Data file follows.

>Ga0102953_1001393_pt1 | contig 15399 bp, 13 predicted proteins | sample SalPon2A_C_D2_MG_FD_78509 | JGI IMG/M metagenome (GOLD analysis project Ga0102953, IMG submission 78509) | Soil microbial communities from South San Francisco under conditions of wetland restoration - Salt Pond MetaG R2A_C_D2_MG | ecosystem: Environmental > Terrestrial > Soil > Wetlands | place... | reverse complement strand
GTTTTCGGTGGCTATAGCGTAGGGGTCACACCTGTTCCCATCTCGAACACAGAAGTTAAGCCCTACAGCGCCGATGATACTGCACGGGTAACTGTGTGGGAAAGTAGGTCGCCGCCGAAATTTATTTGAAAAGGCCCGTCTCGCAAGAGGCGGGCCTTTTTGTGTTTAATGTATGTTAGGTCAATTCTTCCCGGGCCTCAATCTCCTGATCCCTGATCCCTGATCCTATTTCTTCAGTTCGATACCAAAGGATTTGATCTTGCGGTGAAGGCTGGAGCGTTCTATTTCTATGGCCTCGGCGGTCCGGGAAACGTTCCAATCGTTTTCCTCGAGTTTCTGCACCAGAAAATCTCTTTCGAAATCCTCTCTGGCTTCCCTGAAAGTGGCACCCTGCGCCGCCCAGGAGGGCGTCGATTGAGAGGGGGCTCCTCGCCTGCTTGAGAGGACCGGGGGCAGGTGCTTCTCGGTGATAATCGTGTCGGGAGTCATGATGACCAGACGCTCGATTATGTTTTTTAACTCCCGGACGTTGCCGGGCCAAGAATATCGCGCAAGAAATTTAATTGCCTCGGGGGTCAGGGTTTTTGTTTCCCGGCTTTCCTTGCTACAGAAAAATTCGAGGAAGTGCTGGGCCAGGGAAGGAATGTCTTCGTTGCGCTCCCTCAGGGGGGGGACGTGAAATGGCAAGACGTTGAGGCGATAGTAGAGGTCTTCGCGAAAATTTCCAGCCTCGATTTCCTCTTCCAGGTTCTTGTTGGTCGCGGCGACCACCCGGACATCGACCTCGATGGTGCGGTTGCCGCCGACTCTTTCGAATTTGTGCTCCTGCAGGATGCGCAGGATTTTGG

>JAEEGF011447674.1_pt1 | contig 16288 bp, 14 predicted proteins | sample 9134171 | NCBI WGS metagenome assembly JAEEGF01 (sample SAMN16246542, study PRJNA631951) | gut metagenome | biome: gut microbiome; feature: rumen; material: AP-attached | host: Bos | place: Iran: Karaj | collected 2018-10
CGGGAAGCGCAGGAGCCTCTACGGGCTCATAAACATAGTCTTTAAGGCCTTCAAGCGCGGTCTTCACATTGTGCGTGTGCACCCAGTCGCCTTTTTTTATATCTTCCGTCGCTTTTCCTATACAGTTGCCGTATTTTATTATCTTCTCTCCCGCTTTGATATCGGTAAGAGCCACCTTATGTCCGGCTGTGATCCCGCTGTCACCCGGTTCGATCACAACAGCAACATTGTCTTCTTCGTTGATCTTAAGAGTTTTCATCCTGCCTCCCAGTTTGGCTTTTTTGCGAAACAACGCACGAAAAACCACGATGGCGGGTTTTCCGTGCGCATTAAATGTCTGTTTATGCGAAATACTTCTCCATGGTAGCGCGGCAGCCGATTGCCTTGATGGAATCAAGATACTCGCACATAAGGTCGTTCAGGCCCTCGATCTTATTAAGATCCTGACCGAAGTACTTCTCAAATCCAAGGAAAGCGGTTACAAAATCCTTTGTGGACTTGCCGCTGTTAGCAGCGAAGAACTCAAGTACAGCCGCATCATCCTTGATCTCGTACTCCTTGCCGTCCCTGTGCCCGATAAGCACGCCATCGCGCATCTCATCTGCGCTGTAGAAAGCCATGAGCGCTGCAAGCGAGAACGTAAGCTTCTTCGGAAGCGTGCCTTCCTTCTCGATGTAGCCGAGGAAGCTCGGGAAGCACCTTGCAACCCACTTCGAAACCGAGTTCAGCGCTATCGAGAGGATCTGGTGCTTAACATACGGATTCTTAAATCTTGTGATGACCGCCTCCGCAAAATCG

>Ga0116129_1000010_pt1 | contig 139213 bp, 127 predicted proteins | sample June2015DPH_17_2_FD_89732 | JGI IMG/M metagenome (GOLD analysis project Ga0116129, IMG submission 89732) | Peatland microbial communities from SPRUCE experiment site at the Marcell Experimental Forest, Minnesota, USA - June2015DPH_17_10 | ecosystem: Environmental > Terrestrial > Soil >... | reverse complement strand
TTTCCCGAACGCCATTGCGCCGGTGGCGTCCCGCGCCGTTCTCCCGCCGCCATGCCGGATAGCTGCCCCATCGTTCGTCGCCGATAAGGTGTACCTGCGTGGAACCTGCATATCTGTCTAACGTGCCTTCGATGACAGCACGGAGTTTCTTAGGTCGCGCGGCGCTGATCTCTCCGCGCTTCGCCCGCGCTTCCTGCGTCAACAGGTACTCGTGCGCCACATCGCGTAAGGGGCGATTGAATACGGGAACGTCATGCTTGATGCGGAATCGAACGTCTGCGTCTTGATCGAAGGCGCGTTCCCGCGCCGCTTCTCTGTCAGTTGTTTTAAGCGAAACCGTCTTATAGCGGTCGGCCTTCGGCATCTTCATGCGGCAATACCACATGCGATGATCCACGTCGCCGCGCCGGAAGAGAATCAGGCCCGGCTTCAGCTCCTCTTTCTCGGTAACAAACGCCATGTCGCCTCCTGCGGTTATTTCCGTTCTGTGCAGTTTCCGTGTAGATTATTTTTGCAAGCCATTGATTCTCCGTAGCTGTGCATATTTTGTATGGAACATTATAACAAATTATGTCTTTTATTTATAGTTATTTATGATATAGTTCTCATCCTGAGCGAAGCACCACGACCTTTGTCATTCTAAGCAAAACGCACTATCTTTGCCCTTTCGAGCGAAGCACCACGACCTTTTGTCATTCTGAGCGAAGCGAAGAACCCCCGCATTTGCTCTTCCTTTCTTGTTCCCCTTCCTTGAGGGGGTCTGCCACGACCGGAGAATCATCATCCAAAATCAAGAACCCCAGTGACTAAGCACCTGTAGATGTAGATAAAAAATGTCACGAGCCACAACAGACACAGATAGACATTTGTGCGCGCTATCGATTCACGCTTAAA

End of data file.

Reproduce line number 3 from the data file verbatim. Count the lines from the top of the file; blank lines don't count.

>JAEEGF011447674.1_pt1 | contig 16288 bp, 14 predicted proteins | sample 9134171 | NCBI WGS metagenome assembly JAEEGF01 (sample SAMN16246542, study PRJNA631951) | gut metagenome | biome: gut microbiome; feature: rumen; material: AP-attached | host: Bos | place: Iran: Karaj | collected 2018-10